Frank Sinatra - The Old Master Painter (38650) 1946
Frank Yankovic - Oh, Marie (12376-F) 1948
Frank Yankovic - On The Beach (12376-F) 1948
Gene Autry - An Old Fashioned Tree (37942) 1947
Gene Autry - Here Comes Santa Claus (37942) 1947
Gene Krupa & his Orchestra - You May Not Love Me (37049) 1946
Gene Krupa & his Orchestra - Chiquita Banana (37049) 1946
George Morgan - Put All Your Love In A Cookie Jar (20594) 1949
George Morgan - Room Full Of Roses (20594) 1949
Guy Mitchell - My Heart Cries For You (39067) 1950
Guy Mitchell - The Roving Kind (39067) 1950
Happy Six - I'm Nobody's Baby (79798) 1921
Happy Six - Cherie (79802) 1921
Harry James and his Orchestra - I Tipped My Hat (37305) 1947
Harry James and his Orchestra - Heartaches (37305) 1947
Harry James and his Orchestra - Get Happy (38727) 1950
Irving Kaufman - Oh! Oh! Oh! Those Landlords (78445) 1919
Jo Stafford - Early Autumn (39838) 1952
Jo Stafford - Jambalaya (39838) 1952
Joe Hayman - Cohen Telephones The Health Department (29685) 1915
Johnny Bond - Fat Girl (37856) 1947
Johnny Bond - Too Many Years Too Late (37856) 1947
Kay Kyser - Horses Don't Bet On People (36824) 1945
Kay Kyser - In The Marketplace Of Old Monterey (38301) 1948
Kay Kyser - On A Slow Boat To China (38301) 1948
Kay Kyser - Rosemary (36824) 1945
Liberace - I Don't Care (39895) 1952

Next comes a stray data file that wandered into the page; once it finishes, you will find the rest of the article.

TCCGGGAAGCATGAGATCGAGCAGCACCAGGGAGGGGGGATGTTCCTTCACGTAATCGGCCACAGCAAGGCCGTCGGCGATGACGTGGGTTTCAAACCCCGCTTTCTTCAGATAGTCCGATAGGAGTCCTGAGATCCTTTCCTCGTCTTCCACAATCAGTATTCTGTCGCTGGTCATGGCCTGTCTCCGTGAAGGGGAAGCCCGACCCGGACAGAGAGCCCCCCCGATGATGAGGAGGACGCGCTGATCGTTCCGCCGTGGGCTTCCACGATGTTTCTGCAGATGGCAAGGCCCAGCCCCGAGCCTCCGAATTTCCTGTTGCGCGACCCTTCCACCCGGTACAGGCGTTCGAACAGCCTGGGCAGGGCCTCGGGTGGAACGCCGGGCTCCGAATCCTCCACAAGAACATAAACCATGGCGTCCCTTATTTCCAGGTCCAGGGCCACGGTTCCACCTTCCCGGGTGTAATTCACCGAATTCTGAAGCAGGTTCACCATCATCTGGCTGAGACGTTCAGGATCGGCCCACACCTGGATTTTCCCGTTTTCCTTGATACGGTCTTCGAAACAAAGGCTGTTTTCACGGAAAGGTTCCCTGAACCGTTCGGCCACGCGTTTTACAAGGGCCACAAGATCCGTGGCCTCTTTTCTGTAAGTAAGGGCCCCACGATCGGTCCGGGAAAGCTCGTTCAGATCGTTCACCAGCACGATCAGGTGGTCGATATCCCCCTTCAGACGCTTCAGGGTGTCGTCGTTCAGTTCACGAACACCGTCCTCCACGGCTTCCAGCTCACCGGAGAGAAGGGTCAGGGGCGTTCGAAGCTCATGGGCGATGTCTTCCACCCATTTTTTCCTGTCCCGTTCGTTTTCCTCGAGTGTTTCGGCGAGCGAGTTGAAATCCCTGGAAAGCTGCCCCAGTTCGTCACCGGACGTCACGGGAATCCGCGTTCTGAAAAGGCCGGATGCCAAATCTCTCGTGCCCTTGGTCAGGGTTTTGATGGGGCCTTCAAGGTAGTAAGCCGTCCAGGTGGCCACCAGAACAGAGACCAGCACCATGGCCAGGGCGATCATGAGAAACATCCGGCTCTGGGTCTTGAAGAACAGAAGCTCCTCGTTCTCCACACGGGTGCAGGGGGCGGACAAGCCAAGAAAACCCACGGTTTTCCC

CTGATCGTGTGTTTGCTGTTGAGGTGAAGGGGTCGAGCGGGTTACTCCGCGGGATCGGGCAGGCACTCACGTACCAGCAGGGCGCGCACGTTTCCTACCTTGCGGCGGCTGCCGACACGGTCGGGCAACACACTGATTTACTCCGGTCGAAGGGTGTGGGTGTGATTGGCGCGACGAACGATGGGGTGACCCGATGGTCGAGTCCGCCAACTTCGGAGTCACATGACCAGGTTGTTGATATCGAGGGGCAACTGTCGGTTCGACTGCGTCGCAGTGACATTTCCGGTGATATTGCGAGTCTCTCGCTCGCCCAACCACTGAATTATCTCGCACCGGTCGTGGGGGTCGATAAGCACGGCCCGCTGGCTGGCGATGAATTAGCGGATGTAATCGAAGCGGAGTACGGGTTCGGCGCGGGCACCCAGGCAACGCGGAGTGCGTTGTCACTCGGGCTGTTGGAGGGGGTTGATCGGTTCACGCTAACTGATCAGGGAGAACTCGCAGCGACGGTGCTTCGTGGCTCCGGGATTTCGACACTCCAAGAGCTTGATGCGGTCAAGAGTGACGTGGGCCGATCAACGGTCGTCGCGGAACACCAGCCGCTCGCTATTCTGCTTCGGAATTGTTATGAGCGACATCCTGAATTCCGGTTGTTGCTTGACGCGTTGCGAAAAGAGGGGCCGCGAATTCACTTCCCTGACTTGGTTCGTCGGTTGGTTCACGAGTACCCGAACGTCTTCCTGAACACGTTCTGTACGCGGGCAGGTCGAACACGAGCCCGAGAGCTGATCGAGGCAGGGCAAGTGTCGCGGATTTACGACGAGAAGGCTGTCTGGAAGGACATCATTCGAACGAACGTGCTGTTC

Liberace - I Miss You So (39895) 1952
Louise, Ferera and Greenus - Hawaiian Breezes (77884) 1918
Louise, Ferera and Greenus - Kawaihau Waltz (77798) 1918
Prince's Orchestra - Serenade (46167) 1915
Reed Miller and Frederick Wheeler - Keep The Home Fires Burning (46135) 1915
Sam Ash - On The Road To Happiness (46130) 1915
Sammy Kaye - Harbor Lights (44235) 1950
Sammy Kaye - Sugar Sweet (44236) 1950
Tiny Hill and his Orchestra - Angry (37987) 1939
Tiny Hill and his Orchestra - Mickey (37987) 1939
Modernaires w/Paula Key - Juke Box Saturday Night (36992) 1946
Modernaires w/Paula Key - Salute To Glenn Miller (`36992) 1946
Xavier Cugat Orchestra - South America Take It Away (37051) 1946
Xavier Cugat Orchestra - Chiquita Banana (The Banana Song) (37051) 1946

Jimmy Wakely - I Stopped Livin' (L7503) 1951
Jimmy Wakely with Lawrence Welk - I Love You (L7543) 1951
Teresa Brewer - Baby Baby Baby (84935) 1953
Teresa Brewer - I Guess It Was You All The Time (84933) 1953

Bing Crosby - Lets Start The New Year Right (18429B) 1945
Bing Crosby - Now Is The Hour (Maori Farewell Song) (Decca 24279A) 1948
Bing Crosby - Silver Threads Among The Gold (Decca 24279B) 1948
Bing Crosby - White Christmas (18429A) 1945
Dick Haymes and the Song Spinners - Put Your Arms Around Me Honey (71433) 1943
Dick Haymes and the Song Spinners - For The First Time (I've Fallen In Love) (71434) 1943
Dick Robertson - I'd Like To Give My Dog To Uncle Sam (71975) 1944
Dick Robertson - One Face Missing From The Picture (71978) 1944
Ernest Tubb - White Christmas (75219) 1949
Ernest Tubb - Blue Christmas (75220) 1949
Evelyn Knight - One Sunday Afternoon (74624) 1948
Evelyn Knight - Powder Your Face With Sunshine (74623) 1948
Goldie Hill - Why Talk To My Heart (83121) 1952
Goldie Hill - Don't Send Me No More Roses (83122) 1952
Goldie Hill - Justin Tubb - Looking Back To See (86235) 1954
Jimmie and Leon Short - No Forgiveness (73424) 1946
Jimmie and Leon Short - Old Indians Never Die (L4385) 1947
Jimmie Davis - I Heard You Talking In Your Sleep (82769) 1952
Jimmie Davis - I'll Be True To The One I Love (Decca 5955A) 1941
Jimmie Davis - Like The Waves Upon The River (82767) 1952
Jimmie Davis - My Mary (Decca 5955B) 1941